- (Photo: Reuters / Mohamed Abd El-Ghany)
Building churches could get easier for Egypt’s Christians if new government proposals are given the go ahead.
Until now, church building has been hindered by a complicated process which involves receiving permission directly from the president.
Some Christians have waited years before receiving permission to build a new church.
According to Aid to the Church in Need, the government’s proposals would shorten the process considerably by having applications sent to the regional governor for a decision within three months.
Bishop Kyrillos Kamal William Samaan of Assiut has given his tentative support to the proposals.
“If these proposals come into law, it could mean that building churches will be almost on the same level as constructing mosques,” he said.
“It is a major step forward for the citizenship of Christians."
Bishop William went as far as to say that the proposals were “one of the first fruits” of the demonstrations that led to the overthrow of President Hosni Mubarak.
“When the Christians demonstrated, they asked for their rights and the first right they demanded was the construction of churches," he said. “Everybody knows that this has been a big problem for the Christians. Many moderate people have recognized it.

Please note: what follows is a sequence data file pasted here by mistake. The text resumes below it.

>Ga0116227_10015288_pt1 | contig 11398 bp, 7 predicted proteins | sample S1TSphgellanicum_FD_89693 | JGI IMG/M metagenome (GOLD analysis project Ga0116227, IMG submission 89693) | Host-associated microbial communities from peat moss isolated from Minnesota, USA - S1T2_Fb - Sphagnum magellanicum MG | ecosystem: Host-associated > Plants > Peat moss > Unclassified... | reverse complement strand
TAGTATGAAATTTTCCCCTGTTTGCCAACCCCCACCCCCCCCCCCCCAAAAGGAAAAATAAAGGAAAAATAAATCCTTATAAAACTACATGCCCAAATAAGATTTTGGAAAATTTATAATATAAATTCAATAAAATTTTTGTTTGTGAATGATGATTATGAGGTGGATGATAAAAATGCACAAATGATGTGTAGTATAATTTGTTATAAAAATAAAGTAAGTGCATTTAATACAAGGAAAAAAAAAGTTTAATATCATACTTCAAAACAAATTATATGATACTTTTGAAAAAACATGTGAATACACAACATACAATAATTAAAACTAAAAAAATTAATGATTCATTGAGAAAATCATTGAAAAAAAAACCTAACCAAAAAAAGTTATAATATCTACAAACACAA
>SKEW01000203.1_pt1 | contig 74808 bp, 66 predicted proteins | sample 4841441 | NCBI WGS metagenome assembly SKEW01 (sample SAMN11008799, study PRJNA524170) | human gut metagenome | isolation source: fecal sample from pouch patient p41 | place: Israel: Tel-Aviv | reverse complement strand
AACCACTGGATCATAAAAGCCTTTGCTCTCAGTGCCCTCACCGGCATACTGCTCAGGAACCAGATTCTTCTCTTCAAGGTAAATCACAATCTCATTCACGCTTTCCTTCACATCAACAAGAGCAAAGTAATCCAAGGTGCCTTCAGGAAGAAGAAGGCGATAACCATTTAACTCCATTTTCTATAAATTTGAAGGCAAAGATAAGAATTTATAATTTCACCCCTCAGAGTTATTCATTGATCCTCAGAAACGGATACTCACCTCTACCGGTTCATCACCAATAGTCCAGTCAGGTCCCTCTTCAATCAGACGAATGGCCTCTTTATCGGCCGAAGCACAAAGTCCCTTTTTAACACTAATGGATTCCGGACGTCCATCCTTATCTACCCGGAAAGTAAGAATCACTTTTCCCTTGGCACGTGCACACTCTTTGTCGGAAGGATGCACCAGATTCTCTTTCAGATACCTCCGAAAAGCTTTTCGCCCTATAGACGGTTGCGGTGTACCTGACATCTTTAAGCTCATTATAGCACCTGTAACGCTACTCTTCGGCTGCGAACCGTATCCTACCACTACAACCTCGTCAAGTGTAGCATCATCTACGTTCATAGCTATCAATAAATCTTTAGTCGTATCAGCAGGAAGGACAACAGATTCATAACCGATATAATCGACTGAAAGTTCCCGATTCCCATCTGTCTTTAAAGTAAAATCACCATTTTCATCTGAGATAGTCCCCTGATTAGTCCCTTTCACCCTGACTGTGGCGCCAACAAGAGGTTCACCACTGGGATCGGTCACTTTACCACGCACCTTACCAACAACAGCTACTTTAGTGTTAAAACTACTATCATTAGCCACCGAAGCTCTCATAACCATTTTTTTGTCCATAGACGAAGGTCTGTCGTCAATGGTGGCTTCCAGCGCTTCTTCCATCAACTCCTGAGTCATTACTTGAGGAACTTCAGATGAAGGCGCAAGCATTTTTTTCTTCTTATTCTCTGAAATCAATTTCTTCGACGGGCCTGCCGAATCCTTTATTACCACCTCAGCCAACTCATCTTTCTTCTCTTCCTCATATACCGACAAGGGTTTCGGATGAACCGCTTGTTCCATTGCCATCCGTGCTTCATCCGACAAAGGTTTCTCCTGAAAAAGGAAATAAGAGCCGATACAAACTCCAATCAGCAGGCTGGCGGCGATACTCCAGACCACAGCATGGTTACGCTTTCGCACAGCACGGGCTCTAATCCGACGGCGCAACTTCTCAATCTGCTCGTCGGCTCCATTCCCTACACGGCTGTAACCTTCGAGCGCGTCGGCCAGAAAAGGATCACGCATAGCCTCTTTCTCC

“In fact more than 50 percent of the problems Christians face will be resolved if we can make progress on this issue.”
Christians are keeping a cautious eye on the rhetoric of the Muslim Brotherhood and other Islamic groups in the run-up to parliamentary elections in the autumn.
Despite assurances from the Islamic movement that the rights of Christians will be respected if it comes to power, Christians remain wary after deadly attacks by Muslims on Coptic Orthodox churches in Cairo last month.
Bishop William is optimistic that the hardliners will be sidelined.
He said: “Of course the Salafist continue to interfere but their campaign of slander cannot get the support of moderate Muslims who do not accept their complaints against Christians.
“We hold interfaith meetings during which speeches are presented by religious representatives. These presentations are intended to promote mutual respect cooperation.”